UPDATE 17 Nov – we received the news last night that the proposal for a mini-roundabout has been dropped. We look forward to seeing an alternative proposal come forward.
Haringey Cycling Campaign were first consulted on these proposals in July this year. We objected at that time on the grounds that the proposals were not compliant with Transport for London’s London Cycle Design Standards (LCDS) and as such would be detrimental to the safety of people cycling through this junction. At that time we suggested an alternative light-touch junction alteration, pending a more extensive area-wide scheme being brought forward, would be to place the existing zebra crossings on raised tables to slow vehicle speeds and improve safety for all road users.
LCDS, paragraph 5.5.4 states: Mini-roundabouts are not generally recommended for inclusion on cycle routes. The main problems they raise are failure of vehicles to observe give way due to the geometry and failure to reduce speed through the junction. Where they exist, they should be considered for replacement where they have more than one entry lane and/or where there is an angle approaching 180 degrees between the entry and exit arms (and therefore little horizontal deflection).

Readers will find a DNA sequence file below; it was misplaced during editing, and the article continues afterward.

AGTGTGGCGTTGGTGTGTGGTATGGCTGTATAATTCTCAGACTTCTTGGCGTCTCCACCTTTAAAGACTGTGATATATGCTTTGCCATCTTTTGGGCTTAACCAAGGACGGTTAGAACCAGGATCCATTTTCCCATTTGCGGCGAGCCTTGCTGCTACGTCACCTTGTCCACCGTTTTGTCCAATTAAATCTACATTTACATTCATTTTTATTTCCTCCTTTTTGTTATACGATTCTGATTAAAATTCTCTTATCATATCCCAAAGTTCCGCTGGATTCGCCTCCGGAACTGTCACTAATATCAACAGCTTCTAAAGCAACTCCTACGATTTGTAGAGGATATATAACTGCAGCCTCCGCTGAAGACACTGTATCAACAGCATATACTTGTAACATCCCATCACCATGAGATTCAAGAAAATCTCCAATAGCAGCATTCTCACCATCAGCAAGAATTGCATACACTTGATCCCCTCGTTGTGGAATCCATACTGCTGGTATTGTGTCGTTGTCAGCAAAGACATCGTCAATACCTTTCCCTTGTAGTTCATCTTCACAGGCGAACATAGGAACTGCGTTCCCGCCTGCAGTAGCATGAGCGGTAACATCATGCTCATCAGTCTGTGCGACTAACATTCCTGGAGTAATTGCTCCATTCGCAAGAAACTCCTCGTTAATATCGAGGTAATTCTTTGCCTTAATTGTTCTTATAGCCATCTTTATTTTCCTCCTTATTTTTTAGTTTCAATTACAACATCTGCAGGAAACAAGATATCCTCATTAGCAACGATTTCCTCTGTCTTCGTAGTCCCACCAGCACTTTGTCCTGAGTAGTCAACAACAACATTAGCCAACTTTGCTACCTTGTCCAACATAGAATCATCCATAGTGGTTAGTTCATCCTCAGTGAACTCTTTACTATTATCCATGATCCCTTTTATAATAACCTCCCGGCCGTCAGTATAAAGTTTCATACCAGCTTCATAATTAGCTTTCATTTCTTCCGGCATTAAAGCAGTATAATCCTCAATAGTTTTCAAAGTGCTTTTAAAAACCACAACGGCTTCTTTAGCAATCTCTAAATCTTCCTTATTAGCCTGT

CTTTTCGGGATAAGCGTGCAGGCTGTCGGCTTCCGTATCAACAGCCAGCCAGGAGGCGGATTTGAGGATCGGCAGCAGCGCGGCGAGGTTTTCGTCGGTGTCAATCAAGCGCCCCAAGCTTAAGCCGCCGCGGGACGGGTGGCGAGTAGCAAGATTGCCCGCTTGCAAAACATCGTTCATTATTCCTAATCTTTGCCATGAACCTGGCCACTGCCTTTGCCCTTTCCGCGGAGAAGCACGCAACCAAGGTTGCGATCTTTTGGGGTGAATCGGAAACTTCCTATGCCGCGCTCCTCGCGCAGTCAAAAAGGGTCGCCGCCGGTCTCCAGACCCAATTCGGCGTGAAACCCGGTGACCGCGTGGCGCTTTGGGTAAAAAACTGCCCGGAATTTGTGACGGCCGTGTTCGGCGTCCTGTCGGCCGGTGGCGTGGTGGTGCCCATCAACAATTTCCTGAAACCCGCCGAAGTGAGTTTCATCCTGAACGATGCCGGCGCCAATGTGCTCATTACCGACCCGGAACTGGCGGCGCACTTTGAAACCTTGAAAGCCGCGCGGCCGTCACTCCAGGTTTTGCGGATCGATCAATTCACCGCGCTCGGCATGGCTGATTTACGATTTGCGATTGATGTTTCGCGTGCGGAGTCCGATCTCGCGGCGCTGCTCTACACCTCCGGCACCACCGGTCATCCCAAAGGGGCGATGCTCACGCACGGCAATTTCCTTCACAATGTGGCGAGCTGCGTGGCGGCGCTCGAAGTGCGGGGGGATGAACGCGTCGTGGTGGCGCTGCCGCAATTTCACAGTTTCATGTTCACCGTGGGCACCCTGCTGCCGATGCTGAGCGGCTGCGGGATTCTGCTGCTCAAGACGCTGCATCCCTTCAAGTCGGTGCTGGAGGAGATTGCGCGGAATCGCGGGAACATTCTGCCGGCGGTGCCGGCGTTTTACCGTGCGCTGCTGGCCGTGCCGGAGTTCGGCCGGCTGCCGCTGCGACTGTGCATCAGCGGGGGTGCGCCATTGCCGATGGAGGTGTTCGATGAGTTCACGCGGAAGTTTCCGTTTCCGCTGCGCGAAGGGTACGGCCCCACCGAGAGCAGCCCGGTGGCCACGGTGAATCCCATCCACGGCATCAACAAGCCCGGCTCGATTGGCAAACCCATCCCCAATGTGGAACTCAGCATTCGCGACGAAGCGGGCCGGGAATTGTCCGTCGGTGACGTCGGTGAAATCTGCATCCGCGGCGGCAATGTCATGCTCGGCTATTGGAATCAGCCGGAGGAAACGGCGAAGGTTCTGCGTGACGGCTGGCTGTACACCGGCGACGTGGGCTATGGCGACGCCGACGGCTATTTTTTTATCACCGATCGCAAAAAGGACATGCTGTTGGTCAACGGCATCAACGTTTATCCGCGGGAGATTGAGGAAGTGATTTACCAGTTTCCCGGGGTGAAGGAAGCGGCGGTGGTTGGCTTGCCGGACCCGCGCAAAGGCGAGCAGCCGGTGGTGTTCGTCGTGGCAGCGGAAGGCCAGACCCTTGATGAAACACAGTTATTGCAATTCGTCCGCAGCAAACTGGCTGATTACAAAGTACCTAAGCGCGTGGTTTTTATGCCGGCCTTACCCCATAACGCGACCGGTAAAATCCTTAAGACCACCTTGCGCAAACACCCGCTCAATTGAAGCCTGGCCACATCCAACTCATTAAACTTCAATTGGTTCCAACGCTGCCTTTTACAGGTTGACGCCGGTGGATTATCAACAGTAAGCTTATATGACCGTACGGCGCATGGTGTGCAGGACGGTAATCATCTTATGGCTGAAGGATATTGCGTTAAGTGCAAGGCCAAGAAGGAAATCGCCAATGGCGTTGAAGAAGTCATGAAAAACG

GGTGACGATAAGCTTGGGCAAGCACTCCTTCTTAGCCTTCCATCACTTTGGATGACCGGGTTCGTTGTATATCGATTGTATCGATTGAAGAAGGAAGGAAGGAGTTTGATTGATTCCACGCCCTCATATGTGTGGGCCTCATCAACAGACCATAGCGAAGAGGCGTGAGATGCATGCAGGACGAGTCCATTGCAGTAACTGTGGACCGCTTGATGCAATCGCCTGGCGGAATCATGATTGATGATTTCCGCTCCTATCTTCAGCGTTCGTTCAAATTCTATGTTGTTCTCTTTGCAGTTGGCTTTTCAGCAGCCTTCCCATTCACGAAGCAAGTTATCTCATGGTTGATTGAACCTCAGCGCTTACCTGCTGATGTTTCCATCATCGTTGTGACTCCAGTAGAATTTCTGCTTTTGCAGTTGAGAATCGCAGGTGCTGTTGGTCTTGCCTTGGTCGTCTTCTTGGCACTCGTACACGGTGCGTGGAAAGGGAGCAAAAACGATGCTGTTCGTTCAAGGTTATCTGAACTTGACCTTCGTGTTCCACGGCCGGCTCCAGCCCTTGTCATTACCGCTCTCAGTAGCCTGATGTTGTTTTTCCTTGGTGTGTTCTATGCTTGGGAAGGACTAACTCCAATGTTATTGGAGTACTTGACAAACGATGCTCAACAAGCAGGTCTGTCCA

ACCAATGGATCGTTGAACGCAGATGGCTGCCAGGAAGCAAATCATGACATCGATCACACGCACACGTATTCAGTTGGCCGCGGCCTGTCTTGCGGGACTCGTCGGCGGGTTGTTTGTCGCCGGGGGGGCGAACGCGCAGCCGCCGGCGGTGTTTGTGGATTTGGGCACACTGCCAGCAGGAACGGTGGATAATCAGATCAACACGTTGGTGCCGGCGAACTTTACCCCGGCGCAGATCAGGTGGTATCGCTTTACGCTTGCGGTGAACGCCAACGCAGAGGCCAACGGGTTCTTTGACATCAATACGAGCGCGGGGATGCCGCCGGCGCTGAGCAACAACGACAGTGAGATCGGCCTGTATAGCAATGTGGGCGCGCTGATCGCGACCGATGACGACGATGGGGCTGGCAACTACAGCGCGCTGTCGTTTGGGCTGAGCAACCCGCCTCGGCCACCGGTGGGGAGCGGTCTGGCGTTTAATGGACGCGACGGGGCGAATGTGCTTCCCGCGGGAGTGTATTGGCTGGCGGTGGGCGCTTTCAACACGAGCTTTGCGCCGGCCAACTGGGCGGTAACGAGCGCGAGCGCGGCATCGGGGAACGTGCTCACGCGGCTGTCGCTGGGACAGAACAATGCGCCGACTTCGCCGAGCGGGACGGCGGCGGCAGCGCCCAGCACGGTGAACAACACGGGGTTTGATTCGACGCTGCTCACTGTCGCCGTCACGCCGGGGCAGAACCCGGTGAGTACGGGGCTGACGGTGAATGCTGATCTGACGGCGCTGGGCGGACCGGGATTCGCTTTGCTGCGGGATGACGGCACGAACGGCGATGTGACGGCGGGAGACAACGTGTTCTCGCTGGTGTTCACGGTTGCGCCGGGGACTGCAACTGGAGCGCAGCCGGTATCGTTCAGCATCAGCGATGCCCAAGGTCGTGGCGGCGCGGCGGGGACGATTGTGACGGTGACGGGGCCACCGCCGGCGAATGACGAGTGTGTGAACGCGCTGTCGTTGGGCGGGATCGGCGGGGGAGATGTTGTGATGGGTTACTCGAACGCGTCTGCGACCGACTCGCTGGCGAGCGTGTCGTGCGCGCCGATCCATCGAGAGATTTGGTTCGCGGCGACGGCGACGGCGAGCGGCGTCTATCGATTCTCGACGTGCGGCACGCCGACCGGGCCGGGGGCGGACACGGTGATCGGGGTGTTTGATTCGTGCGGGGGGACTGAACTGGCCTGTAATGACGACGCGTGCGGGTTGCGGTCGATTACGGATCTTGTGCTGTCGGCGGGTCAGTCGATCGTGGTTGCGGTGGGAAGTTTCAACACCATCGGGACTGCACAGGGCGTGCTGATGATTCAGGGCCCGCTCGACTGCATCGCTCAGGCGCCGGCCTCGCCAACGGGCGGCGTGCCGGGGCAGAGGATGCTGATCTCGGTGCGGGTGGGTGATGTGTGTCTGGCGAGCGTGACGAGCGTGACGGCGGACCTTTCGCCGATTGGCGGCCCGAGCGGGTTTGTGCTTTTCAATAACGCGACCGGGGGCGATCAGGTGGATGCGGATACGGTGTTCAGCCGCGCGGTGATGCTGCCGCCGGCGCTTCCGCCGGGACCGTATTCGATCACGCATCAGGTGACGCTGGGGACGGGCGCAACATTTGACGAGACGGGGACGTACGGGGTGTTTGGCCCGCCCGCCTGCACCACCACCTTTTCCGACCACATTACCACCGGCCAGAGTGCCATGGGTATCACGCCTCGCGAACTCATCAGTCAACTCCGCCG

Collision statistics for the last 5 years at this location (2 slightly injured cyclists, 2 slightly injured pedestrians and one slightly injured motorcycle rider, all in collision with motor vehicles, with no recorded injuries at this junction since 2013) suggest that this junction is not exceptionally dangerous in the context of other nearby junctions. It is probable that some of these injuries to cyclists and pedestrians were caused by failure of vehicles to observe give way… and failure to reduce speed through the junction. A mini-roundabout at this location, given the proposal includes an angle approaching 180 degrees between the entry and exit arms and other issues described by LCDS, is likely to increase such risks to vulnerable road users.
We formally objected by email again on 2 November, adding that in addition to the issues described above, this scheme may jeopardise the recent bid for Liveable Neighbourhoods funding for Crouch End, given that the design principles for Liveable Neighbourhoods specifically require adherence to TfL’s ‘Streets Toolkit’, including LCDS.
In the longer term we would like to see a scheme put forward that minimises or eliminates turning conflicts at this junction. A more ambitious scheme could deliver this alongside increased green space, including sustainable drainage features to unlock multiple benefits to people and the environment at this location. The proposal for a mini-roundabout is dangerous and should not be taken forward.